First we thought this may be some black magic or something paranormal, but later we decided to see a doctor first. We were sent instead to a psychologist specializing in sleep disorders, and she told me that I had sleep walking disorder. She said it was triggered by all the stress I went through, plus being a closed sort of person I did not confide in anyone and so it came out like that.

    Slowly, in therapy I expressed all my doubts and fears and sorrows, and cried bitterly. But I got better. I slept well and gradually the sleep-walking stopped.

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  • 20 Dec
    Shiva Raman Pandey

    Worry

     Worry

     People talk about stress and worry all the time. However, quite a lot of them are able to forget their stress and worry quite easily when they go home to engaging hobbies or loving family or funny friends. That’s not how it was for me. I worried constantly. Each morning, I was scared to look at the newspaper. Of all the crimes and deaths and traumas reported in the newspaper, I was scared. Whenever I met my friends and family, I worried about them. When I sat to study, I worried about my result.

    I was starting to think that something had gone wrong with me. I was not always like this. What had happened? I do not remember much from before the time that mom died. Mom used to worry a lot about dad’s health, because he used to travel a lot for work and it would take its toll. Along with that, the changing weather and food, not to mention the risks of some of the commute modes, would keep her in thoughts for hours. She was always worrying about how we would be safe in dad’s absence.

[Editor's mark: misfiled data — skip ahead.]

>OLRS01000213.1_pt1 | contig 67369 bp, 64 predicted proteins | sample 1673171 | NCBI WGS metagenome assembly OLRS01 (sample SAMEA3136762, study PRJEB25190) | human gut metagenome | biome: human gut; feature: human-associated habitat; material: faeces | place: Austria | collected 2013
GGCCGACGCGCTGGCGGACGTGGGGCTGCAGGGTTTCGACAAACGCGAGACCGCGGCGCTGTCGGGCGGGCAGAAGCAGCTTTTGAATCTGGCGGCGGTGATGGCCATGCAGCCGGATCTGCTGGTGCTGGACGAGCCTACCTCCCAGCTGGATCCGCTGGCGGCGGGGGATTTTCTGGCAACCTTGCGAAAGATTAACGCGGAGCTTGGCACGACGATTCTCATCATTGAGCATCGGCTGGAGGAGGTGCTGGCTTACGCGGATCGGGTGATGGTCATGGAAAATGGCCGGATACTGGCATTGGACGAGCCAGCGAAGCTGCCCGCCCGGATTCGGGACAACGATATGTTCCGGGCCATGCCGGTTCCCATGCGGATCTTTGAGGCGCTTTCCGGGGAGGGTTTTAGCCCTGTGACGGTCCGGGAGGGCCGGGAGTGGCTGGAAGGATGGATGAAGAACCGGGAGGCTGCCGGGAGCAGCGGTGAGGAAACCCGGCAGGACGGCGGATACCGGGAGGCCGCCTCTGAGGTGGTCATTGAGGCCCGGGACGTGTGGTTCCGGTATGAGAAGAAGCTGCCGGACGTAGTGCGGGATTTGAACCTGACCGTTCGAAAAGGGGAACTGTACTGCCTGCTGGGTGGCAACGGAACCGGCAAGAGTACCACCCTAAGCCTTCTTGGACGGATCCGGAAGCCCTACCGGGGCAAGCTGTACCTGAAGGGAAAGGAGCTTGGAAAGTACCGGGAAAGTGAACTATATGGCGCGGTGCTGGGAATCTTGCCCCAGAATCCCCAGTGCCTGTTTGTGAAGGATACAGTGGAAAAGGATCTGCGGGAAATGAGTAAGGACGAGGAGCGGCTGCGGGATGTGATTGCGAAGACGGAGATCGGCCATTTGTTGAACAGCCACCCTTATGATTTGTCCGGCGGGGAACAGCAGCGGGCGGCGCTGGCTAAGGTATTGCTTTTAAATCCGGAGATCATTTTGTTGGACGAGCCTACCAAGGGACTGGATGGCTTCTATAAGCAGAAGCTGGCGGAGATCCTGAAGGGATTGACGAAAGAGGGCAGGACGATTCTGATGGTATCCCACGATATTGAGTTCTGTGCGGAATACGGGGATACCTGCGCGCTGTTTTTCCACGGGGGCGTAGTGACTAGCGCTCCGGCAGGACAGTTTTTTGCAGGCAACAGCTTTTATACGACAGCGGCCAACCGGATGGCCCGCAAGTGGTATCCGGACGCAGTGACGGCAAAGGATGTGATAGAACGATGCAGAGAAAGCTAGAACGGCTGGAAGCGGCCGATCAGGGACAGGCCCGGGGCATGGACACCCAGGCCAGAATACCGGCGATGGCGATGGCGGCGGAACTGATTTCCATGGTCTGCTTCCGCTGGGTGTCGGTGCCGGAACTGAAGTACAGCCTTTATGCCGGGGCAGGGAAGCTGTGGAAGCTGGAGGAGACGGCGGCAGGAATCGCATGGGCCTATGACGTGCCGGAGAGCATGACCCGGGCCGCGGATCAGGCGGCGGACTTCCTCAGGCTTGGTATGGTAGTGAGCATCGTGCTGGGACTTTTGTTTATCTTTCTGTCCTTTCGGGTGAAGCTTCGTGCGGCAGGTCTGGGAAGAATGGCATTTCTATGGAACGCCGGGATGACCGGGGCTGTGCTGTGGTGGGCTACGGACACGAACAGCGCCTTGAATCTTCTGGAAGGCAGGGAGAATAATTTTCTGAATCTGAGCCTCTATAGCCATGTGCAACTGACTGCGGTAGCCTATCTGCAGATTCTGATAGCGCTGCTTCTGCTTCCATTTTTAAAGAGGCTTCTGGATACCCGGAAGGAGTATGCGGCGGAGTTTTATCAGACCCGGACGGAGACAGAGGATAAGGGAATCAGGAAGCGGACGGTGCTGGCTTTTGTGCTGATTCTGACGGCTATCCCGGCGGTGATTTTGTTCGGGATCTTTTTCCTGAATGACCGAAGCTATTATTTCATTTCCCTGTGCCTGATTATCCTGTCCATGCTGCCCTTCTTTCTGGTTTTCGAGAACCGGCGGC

One day, I came back from school and saw that our door was open. Inside, mom was lying with… her throat slit. Some thieves had come, and when she had made a lot of noise, they had killed her… I was so shocked I could not speak for days. That time has passed and dad married again. My new mom is okay. At least she does not harm me.

    She told me that I should speak to a counselor about the worries I was having. She suggested a friend of hers. There I came to know of my anxiety disorder, triggered by mom’s death. My brain was thinking that unless I worried and took care of everyone, they would pass away like mom…

    Slowly we worked through my beliefs in counseling and I worry much lesser now. But there’s a long way to go…